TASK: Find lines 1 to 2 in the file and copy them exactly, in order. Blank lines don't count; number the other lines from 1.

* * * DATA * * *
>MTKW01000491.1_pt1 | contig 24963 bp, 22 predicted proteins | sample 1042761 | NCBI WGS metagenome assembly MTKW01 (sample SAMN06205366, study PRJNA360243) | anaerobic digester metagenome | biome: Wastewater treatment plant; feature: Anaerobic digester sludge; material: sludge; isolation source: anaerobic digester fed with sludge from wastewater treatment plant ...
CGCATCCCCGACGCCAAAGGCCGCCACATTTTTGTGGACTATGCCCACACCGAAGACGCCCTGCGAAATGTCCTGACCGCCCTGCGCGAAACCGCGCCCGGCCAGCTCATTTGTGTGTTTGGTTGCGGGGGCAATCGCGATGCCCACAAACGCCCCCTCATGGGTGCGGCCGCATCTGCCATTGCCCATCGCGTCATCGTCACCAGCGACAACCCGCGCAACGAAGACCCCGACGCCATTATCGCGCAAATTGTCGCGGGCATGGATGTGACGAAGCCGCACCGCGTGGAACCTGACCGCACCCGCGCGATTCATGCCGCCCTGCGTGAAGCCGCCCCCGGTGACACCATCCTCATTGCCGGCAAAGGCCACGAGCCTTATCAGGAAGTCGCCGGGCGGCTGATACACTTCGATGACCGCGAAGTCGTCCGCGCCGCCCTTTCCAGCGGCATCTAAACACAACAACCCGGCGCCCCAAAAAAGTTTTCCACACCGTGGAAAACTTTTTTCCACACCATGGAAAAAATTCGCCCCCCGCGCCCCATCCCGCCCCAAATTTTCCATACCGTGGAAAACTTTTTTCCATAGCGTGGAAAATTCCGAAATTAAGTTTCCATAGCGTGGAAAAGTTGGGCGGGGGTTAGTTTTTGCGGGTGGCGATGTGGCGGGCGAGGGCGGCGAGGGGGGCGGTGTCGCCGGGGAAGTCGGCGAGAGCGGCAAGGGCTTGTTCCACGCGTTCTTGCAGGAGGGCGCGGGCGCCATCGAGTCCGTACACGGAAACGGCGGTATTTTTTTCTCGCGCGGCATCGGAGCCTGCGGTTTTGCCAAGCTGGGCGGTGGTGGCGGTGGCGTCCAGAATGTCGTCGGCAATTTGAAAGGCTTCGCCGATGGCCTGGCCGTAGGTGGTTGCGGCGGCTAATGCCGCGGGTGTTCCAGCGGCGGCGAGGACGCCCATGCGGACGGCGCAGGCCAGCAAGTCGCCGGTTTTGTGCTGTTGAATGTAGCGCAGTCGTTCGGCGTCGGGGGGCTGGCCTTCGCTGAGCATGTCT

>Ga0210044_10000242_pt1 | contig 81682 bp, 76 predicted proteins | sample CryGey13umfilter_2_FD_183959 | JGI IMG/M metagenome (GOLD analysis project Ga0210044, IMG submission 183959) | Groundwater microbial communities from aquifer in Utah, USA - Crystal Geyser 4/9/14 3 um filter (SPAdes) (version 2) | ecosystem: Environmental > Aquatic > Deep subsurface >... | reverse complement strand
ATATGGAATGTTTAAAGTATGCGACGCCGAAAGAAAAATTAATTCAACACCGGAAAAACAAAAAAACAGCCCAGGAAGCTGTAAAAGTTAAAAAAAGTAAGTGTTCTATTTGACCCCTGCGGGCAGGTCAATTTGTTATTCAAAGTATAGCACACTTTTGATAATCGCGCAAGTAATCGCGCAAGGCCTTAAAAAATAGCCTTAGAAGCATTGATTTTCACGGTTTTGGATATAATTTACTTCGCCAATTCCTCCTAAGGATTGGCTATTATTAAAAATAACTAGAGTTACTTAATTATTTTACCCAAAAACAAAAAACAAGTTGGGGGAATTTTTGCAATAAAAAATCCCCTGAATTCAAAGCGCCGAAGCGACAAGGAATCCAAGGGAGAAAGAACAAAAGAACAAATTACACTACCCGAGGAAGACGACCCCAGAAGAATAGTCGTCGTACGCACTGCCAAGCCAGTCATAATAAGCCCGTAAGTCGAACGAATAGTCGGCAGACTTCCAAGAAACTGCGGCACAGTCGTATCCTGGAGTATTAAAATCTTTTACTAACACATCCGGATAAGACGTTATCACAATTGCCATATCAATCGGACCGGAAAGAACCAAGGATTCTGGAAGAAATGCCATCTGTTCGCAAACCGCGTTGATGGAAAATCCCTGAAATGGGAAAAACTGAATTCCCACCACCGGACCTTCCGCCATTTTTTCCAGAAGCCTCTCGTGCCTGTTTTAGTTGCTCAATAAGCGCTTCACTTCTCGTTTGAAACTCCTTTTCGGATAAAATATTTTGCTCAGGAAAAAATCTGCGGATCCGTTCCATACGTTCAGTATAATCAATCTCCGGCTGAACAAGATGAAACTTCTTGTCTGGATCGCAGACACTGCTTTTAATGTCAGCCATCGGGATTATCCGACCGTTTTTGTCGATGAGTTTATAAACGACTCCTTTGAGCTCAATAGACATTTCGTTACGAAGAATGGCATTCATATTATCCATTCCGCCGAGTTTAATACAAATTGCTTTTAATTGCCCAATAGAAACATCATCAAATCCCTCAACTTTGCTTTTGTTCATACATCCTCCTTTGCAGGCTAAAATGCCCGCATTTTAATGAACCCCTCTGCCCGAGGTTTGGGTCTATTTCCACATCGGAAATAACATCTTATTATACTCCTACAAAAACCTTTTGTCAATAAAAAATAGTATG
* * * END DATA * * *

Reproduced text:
>MTKW01000491.1_pt1 | contig 24963 bp, 22 predicted proteins | sample 1042761 | NCBI WGS metagenome assembly MTKW01 (sample SAMN06205366, study PRJNA360243) | anaerobic digester metagenome | biome: Wastewater treatment plant; feature: Anaerobic digester sludge; material: sludge; isolation source: anaerobic digester fed with sludge from wastewater treatment plant ...
CGCATCCCCGACGCCAAAGGCCGCCACATTTTTGTGGACTATGCCCACACCGAAGACGCCCTGCGAAATGTCCTGACCGCCCTGCGCGAAACCGCGCCCGGCCAGCTCATTTGTGTGTTTGGTTGCGGGGGCAATCGCGATGCCCACAAACGCCCCCTCATGGGTGCGGCCGCATCTGCCATTGCCCATCGCGTCATCGTCACCAGCGACAACCCGCGCAACGAAGACCCCGACGCCATTATCGCGCAAATTGTCGCGGGCATGGATGTGACGAAGCCGCACCGCGTGGAACCTGACCGCACCCGCGCGATTCATGCCGCCCTGCGTGAAGCCGCCCCCGGTGACACCATCCTCATTGCCGGCAAAGGCCACGAGCCTTATCAGGAAGTCGCCGGGCGGCTGATACACTTCGATGACCGCGAAGTCGTCCGCGCCGCCCTTTCCAGCGGCATCTAAACACAACAACCCGGCGCCCCAAAAAAGTTTTCCACACCGTGGAAAACTTTTTTCCACACCATGGAAAAAATTCGCCCCCCGCGCCCCATCCCGCCCCAAATTTTCCATACCGTGGAAAACTTTTTTCCATAGCGTGGAAAATTCCGAAATTAAGTTTCCATAGCGTGGAAAAGTTGGGCGGGGGTTAGTTTTTGCGGGTGGCGATGTGGCGGGCGAGGGCGGCGAGGGGGGCGGTGTCGCCGGGGAAGTCGGCGAGAGCGGCAAGGGCTTGTTCCACGCGTTCTTGCAGGAGGGCGCGGGCGCCATCGAGTCCGTACACGGAAACGGCGGTATTTTTTTCTCGCGCGGCATCGGAGCCTGCGGTTTTGCCAAGCTGGGCGGTGGTGGCGGTGGCGTCCAGAATGTCGTCGGCAATTTGAAAGGCTTCGCCGATGGCCTGGCCGTAGGTGGTTGCGGCGGCTAATGCCGCGGGTGTTCCAGCGGCGGCGAGGACGCCCATGCGGACGGCGCAGGCCAGCAAGTCGCCGGTTTTGTGCTGTTGAATGTAGCGCAGTCGTTCGGCGTCGGGGGGCTGGCCTTCGCTGAGCATGTCT